Question 1: Who are you and what have you written?
I’m Rob Gregson, a skilled producer of origami frogs. Sadly, the paper frog market is no longer what it was, so I also have a day job that involves running a small consultancy business. Since I’m my own boss, I allow myself an unreasonable amount of time off to write comic novels / light-hearted adventures. My most recently published was ‘The Written World – a two-part fantasy comprising ‘Unreliable Histories’ and ‘The Endless Land.’ My most recently written book (still being edited) is ‘The Other Book of the Dead.’
Question 2: If you had to paint a portrait of any author who would it be?
I’m terrible at painting. It would have to be someone who’d been cremated. That would be the only way I’d have a chance of getting it to look right.
My mind wanders. If I’m driving, sitting on the train, mowing the lawn, attending some boring conference or engaged in any number of other activities that require little conscious thought, I tend to start exploring ‘what ifs.’ Little scenarios ensue, and then I’ll start populating them with characters. It doesn’t take so very long before my head’s full of places and conversations. If I don’t write them down, I think I’d probably become dangerous. The word ‘spree’ might well be used. Believe me; it’s safer for everyone if I write.
Kwestion 4: Where do you write? Do you have a shed like Roald Dahl, or a special room away from the other people in your house? Personally I write in my pyjamas.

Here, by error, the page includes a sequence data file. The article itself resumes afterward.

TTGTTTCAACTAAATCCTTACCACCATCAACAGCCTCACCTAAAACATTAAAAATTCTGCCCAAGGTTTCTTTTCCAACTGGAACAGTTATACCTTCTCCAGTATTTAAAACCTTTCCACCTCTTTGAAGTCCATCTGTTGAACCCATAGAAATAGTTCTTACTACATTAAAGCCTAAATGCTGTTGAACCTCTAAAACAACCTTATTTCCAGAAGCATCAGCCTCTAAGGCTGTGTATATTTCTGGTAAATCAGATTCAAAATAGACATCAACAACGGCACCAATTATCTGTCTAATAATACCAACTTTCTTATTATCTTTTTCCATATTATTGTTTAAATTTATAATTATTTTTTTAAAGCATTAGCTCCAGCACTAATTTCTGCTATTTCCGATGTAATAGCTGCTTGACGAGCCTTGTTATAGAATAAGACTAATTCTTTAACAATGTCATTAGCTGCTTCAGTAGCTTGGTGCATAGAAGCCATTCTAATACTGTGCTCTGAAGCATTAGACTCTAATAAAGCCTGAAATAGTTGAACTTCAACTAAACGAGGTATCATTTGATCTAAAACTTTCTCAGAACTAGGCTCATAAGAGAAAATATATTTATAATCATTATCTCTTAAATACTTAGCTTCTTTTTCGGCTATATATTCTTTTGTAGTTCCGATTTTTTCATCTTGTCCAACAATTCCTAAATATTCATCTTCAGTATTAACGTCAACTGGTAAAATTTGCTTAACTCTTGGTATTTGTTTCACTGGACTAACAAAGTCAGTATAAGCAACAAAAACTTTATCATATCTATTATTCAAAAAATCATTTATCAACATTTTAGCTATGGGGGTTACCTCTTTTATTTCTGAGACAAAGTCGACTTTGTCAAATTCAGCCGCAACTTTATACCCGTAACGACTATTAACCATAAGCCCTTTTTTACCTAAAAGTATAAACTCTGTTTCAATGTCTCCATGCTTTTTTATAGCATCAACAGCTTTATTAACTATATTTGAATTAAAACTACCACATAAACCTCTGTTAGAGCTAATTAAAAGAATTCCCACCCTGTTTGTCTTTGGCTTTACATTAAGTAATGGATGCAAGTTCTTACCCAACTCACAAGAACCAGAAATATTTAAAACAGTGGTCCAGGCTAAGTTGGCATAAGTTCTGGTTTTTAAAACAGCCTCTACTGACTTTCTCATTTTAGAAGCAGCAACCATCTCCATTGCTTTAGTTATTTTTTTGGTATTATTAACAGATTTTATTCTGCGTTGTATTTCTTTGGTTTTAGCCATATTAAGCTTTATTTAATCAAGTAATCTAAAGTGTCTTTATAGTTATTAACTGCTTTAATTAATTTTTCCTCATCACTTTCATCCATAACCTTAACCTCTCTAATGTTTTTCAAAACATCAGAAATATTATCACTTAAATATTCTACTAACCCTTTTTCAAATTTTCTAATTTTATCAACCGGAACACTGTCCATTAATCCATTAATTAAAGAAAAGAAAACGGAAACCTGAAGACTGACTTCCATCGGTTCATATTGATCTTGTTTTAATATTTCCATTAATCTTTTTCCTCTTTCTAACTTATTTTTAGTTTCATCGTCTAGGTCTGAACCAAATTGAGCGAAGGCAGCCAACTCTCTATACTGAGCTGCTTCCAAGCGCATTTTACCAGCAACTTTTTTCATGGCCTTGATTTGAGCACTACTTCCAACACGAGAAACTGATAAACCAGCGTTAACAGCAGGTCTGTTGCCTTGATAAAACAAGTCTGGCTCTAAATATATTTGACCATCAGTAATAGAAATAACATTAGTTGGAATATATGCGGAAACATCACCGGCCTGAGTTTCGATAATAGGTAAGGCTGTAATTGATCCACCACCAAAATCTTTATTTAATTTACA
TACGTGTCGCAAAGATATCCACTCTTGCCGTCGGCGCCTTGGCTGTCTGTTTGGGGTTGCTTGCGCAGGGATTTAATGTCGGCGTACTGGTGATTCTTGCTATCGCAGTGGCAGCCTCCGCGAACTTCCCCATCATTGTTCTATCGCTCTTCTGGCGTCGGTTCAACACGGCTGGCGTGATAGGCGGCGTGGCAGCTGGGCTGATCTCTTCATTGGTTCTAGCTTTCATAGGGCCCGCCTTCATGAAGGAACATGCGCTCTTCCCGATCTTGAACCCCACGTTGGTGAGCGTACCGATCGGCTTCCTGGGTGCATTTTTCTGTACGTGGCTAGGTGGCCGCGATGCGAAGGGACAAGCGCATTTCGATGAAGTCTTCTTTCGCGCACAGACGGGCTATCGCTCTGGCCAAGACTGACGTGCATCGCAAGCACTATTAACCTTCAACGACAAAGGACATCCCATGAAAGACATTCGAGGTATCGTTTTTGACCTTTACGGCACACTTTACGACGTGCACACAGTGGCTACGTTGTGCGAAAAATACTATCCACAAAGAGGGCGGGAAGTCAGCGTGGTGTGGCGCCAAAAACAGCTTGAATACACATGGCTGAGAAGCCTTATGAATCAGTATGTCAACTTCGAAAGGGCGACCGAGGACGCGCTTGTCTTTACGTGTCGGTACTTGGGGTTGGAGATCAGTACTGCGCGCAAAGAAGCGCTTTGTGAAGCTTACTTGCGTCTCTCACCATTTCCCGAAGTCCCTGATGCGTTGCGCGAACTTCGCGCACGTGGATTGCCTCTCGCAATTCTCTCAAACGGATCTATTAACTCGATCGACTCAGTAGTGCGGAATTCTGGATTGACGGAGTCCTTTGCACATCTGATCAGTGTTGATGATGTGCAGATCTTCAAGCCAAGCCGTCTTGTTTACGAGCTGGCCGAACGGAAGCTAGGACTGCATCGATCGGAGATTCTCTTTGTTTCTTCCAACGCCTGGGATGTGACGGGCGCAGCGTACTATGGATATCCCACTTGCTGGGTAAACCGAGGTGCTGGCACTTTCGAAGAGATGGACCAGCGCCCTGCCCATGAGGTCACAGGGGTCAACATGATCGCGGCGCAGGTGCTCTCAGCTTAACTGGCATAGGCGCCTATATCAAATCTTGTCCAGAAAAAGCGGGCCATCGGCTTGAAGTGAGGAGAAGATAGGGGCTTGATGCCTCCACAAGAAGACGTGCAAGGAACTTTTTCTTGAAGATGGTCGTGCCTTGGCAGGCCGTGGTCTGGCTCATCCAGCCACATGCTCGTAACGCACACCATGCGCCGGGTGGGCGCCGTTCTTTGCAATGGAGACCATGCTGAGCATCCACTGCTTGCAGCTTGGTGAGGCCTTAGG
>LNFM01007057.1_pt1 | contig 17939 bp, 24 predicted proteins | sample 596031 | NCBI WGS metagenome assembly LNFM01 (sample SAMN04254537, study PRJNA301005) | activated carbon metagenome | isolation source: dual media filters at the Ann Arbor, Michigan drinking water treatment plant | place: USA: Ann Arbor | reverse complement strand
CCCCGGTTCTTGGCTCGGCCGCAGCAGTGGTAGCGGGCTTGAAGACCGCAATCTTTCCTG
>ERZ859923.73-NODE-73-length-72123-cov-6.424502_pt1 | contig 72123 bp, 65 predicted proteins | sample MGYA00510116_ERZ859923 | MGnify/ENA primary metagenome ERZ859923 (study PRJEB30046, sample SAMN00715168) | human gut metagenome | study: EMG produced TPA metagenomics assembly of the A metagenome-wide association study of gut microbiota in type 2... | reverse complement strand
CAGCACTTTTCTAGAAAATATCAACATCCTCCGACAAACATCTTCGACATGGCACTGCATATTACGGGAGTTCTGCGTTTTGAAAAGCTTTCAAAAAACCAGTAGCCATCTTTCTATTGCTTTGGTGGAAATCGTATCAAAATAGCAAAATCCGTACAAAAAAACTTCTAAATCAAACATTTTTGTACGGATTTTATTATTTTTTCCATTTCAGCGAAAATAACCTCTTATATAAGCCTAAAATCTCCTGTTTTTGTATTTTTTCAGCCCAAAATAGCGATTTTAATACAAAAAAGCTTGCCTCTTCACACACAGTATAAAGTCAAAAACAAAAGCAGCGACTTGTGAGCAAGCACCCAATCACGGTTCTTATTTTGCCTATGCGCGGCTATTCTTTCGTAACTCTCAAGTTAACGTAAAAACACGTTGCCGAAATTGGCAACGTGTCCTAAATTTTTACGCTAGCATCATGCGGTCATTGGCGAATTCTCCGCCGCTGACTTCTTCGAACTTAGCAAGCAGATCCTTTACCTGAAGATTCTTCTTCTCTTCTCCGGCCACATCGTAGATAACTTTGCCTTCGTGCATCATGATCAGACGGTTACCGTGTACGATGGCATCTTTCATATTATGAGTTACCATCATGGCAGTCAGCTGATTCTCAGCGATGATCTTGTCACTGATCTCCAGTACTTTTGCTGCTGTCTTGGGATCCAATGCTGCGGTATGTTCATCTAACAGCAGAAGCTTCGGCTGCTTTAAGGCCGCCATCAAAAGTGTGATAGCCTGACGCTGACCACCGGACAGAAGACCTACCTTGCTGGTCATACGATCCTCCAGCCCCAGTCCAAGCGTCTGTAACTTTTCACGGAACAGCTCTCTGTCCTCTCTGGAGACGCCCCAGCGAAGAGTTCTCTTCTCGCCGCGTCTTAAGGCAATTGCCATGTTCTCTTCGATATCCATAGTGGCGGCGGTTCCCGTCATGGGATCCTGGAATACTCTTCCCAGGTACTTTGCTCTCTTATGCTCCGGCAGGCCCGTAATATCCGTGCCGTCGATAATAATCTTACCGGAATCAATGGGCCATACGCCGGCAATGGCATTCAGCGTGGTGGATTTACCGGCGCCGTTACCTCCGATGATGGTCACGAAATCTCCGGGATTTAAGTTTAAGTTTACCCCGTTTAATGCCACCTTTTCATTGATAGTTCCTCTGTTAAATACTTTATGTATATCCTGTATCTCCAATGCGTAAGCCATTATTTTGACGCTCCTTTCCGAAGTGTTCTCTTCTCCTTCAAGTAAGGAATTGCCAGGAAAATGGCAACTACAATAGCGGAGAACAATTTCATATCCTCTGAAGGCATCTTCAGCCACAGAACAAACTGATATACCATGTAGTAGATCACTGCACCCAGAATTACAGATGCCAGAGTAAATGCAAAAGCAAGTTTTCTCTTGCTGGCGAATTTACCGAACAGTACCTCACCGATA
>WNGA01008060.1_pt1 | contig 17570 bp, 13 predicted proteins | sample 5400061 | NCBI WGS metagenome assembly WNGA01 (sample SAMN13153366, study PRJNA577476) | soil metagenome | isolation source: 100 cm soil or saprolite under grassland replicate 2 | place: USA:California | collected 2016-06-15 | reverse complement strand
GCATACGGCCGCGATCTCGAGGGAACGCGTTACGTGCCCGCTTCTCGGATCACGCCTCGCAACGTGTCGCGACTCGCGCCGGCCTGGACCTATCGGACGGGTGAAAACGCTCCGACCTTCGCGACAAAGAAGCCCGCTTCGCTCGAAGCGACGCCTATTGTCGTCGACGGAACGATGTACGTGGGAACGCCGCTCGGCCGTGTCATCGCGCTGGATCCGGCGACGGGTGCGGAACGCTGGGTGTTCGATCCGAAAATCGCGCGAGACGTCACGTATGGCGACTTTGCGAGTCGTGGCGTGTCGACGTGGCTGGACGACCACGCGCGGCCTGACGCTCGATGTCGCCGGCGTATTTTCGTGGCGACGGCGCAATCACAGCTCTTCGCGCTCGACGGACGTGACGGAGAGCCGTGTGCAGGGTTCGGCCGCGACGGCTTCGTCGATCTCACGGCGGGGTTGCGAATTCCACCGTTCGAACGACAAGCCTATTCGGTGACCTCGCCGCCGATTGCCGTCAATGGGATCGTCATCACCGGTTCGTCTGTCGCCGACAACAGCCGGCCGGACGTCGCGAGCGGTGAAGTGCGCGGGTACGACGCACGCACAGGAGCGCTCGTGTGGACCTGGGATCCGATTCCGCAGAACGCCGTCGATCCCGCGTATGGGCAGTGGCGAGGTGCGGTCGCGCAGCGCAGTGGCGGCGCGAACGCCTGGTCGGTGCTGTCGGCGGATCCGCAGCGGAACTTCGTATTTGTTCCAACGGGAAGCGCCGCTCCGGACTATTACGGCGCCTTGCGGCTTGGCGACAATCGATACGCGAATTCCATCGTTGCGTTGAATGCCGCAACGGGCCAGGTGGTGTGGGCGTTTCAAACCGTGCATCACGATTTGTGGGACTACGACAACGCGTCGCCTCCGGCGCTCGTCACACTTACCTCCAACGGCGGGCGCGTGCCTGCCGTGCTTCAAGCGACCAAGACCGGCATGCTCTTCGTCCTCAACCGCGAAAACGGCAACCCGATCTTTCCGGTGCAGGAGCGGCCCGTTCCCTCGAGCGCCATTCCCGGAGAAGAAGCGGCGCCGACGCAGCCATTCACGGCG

I write in a little office room at the top of the stairs. I’m still hoping to move to a draughty garret somewhere, because that’s how it’s supposed to be done. By a curious coincidence, I’m currently building a shed that will be shaped exactly like Roald Dahl, but I have no plans to write in it. I don’t own a set of pyjamas.
Question 5: What is the most interesting thing you have learned recently?
North Korea signed up to the Paris climate change agreement. They’re mocking Donald Trump for pulling out. (You’ve got to wonder whether your policies might be a bit iffy if North Korea can claim the moral high ground.)
Question 6: Have you experienced what psychologists call “The ultimate experience”? Which is the frame of mind when you are writing and everything is flowing perfectly and the creative buzz is so great you lose track of time.
Thanks for the clarification. For a moment, I thought we were straying into some very personal territory. And no. Some days are more productive than others but it’s generally quite a slog. There are times when I’ll write and write, but then I’ll come back to it a day or two later and find I’m having to change big chunks of it. So much of ‘writing’ is actually editing; applying a kind of quality control. It’s not all about that first stage of getting the ideas down on the page.
Question 7: Last question: Are you happy as a writer?
No. I’ll be happy once I’m recognised as the most prodigiously talented writer of my age and weight. To do that, of course, I’ll inevitably need to develop a prodigious writing talent, so I’m not holding my breath.